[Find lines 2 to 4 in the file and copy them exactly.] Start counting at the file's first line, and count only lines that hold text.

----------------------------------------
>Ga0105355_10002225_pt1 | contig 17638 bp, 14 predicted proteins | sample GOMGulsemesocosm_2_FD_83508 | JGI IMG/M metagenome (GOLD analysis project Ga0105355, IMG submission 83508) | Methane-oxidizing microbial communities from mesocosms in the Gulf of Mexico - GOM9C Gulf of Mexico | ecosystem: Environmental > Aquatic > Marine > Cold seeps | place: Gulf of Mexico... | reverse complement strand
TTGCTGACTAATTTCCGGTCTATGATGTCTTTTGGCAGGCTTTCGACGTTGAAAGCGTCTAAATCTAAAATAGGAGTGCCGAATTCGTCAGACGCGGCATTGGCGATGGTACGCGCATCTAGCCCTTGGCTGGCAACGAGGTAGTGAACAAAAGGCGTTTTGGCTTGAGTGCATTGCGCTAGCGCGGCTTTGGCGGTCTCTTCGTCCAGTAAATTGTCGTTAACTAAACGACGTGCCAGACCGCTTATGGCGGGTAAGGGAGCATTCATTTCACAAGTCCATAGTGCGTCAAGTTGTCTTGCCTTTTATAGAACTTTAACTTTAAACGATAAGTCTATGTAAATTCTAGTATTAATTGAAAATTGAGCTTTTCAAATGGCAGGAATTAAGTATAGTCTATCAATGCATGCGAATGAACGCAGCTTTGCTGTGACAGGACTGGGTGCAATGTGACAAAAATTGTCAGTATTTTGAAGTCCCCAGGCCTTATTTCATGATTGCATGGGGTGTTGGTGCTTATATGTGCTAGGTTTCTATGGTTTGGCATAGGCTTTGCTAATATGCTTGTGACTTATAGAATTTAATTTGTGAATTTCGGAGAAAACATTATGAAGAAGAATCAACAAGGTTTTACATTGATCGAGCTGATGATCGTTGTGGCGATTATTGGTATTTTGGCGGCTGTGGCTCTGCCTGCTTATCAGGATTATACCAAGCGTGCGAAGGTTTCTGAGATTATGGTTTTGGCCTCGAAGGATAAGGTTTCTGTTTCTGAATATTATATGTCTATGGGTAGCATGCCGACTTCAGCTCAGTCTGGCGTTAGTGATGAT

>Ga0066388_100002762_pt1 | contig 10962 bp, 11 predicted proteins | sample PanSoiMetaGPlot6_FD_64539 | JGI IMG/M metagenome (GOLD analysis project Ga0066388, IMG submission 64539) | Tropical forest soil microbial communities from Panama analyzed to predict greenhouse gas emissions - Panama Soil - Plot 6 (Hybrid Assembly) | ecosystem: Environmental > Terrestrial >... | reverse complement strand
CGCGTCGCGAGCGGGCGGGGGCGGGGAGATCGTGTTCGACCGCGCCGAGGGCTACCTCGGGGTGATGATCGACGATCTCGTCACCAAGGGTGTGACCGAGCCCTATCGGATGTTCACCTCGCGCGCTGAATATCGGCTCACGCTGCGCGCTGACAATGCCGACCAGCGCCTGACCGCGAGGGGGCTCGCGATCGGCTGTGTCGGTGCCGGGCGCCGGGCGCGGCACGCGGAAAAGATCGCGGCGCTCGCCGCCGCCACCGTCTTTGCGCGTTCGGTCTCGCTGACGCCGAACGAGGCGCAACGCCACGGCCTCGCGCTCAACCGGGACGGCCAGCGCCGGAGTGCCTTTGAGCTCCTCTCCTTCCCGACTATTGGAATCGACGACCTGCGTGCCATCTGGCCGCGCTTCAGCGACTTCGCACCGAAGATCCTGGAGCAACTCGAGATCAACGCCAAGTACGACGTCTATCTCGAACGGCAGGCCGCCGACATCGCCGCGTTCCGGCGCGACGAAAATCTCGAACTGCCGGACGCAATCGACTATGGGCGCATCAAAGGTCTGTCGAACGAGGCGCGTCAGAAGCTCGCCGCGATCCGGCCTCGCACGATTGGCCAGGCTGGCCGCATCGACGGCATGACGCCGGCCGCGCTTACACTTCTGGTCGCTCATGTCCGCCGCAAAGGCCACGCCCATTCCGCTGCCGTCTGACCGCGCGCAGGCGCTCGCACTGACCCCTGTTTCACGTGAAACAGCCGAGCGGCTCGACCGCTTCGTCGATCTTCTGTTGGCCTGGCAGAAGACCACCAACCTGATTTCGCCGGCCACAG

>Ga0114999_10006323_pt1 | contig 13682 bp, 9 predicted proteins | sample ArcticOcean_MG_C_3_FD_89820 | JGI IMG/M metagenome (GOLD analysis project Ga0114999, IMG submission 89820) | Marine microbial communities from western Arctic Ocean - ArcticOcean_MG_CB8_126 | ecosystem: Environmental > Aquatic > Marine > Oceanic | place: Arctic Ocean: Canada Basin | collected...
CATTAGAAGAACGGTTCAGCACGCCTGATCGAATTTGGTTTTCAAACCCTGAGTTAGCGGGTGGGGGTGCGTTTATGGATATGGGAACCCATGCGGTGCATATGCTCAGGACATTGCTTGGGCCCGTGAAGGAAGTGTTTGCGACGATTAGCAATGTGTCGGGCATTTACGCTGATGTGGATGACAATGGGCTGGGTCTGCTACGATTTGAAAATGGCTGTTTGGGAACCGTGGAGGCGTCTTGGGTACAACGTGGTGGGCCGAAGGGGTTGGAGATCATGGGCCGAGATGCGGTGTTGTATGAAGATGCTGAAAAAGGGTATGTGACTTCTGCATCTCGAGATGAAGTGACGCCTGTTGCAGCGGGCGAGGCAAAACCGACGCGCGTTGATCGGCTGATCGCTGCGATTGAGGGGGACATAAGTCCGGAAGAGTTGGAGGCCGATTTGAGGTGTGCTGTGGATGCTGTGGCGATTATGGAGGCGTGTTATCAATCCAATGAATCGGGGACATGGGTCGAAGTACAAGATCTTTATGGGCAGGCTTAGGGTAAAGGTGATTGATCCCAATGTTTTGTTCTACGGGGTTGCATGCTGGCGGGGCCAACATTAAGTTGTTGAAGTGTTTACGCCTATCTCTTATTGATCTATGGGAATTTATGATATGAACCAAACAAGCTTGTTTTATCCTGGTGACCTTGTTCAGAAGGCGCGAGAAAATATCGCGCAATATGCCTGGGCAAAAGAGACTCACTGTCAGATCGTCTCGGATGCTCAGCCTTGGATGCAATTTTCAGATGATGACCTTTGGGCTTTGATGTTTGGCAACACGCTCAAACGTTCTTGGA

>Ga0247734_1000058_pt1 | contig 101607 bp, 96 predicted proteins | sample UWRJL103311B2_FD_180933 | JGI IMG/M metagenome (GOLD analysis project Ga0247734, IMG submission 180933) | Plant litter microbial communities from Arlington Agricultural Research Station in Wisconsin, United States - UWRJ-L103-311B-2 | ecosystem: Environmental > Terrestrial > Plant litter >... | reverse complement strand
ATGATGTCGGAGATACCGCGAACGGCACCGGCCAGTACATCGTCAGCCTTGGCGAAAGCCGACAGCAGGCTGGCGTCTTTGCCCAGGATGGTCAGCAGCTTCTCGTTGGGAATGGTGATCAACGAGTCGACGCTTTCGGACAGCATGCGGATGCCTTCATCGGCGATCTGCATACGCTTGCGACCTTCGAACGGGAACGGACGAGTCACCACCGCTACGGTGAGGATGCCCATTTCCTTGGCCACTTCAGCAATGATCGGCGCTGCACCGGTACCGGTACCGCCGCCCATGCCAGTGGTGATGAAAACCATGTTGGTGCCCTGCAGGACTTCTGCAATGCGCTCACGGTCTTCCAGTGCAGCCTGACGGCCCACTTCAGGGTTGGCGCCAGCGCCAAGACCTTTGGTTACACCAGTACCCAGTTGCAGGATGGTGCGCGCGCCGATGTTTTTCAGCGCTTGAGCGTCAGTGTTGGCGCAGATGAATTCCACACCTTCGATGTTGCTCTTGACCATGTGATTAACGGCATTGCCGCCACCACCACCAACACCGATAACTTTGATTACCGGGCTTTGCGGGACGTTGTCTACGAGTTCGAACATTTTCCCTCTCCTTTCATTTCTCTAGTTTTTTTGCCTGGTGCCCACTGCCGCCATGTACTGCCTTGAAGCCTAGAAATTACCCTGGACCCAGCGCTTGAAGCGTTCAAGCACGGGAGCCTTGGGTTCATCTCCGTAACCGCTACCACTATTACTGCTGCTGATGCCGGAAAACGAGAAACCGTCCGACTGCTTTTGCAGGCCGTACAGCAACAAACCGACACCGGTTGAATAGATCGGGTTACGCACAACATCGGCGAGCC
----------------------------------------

TTGCTGACTAATTTCCGGTCTATGATGTCTTTTGGCAGGCTTTCGACGTTGAAAGCGTCTAAATCTAAAATAGGAGTGCCGAATTCGTCAGACGCGGCATTGGCGATGGTACGCGCATCTAGCCCTTGGCTGGCAACGAGGTAGTGAACAAAAGGCGTTTTGGCTTGAGTGCATTGCGCTAGCGCGGCTTTGGCGGTCTCTTCGTCCAGTAAATTGTCGTTAACTAAACGACGTGCCAGACCGCTTATGGCGGGTAAGGGAGCATTCATTTCACAAGTCCATAGTGCGTCAAGTTGTCTTGCCTTTTATAGAACTTTAACTTTAAACGATAAGTCTATGTAAATTCTAGTATTAATTGAAAATTGAGCTTTTCAAATGGCAGGAATTAAGTATAGTCTATCAATGCATGCGAATGAACGCAGCTTTGCTGTGACAGGACTGGGTGCAATGTGACAAAAATTGTCAGTATTTTGAAGTCCCCAGGCCTTATTTCATGATTGCATGGGGTGTTGGTGCTTATATGTGCTAGGTTTCTATGGTTTGGCATAGGCTTTGCTAATATGCTTGTGACTTATAGAATTTAATTTGTGAATTTCGGAGAAAACATTATGAAGAAGAATCAACAAGGTTTTACATTGATCGAGCTGATGATCGTTGTGGCGATTATTGGTATTTTGGCGGCTGTGGCTCTGCCTGCTTATCAGGATTATACCAAGCGTGCGAAGGTTTCTGAGATTATGGTTTTGGCCTCGAAGGATAAGGTTTCTGTTTCTGAATATTATATGTCTATGGGTAGCATGCCGACTTCAGCTCAGTCTGGCGTTAGTGATGAT

>Ga0066388_100002762_pt1 | contig 10962 bp, 11 predicted proteins | sample PanSoiMetaGPlot6_FD_64539 | JGI IMG/M metagenome (GOLD analysis project Ga0066388, IMG submission 64539) | Tropical forest soil microbial communities from Panama analyzed to predict greenhouse gas emissions - Panama Soil - Plot 6 (Hybrid Assembly) | ecosystem: Environmental > Terrestrial >... | reverse complement strand
CGCGTCGCGAGCGGGCGGGGGCGGGGAGATCGTGTTCGACCGCGCCGAGGGCTACCTCGGGGTGATGATCGACGATCTCGTCACCAAGGGTGTGACCGAGCCCTATCGGATGTTCACCTCGCGCGCTGAATATCGGCTCACGCTGCGCGCTGACAATGCCGACCAGCGCCTGACCGCGAGGGGGCTCGCGATCGGCTGTGTCGGTGCCGGGCGCCGGGCGCGGCACGCGGAAAAGATCGCGGCGCTCGCCGCCGCCACCGTCTTTGCGCGTTCGGTCTCGCTGACGCCGAACGAGGCGCAACGCCACGGCCTCGCGCTCAACCGGGACGGCCAGCGCCGGAGTGCCTTTGAGCTCCTCTCCTTCCCGACTATTGGAATCGACGACCTGCGTGCCATCTGGCCGCGCTTCAGCGACTTCGCACCGAAGATCCTGGAGCAACTCGAGATCAACGCCAAGTACGACGTCTATCTCGAACGGCAGGCCGCCGACATCGCCGCGTTCCGGCGCGACGAAAATCTCGAACTGCCGGACGCAATCGACTATGGGCGCATCAAAGGTCTGTCGAACGAGGCGCGTCAGAAGCTCGCCGCGATCCGGCCTCGCACGATTGGCCAGGCTGGCCGCATCGACGGCATGACGCCGGCCGCGCTTACACTTCTGGTCGCTCATGTCCGCCGCAAAGGCCACGCCCATTCCGCTGCCGTCTGACCGCGCGCAGGCGCTCGCACTGACCCCTGTTTCACGTGAAACAGCCGAGCGGCTCGACCGCTTCGTCGATCTTCTGTTGGCCTGGCAGAAGACCACCAACCTGATTTCGCCGGCCACAG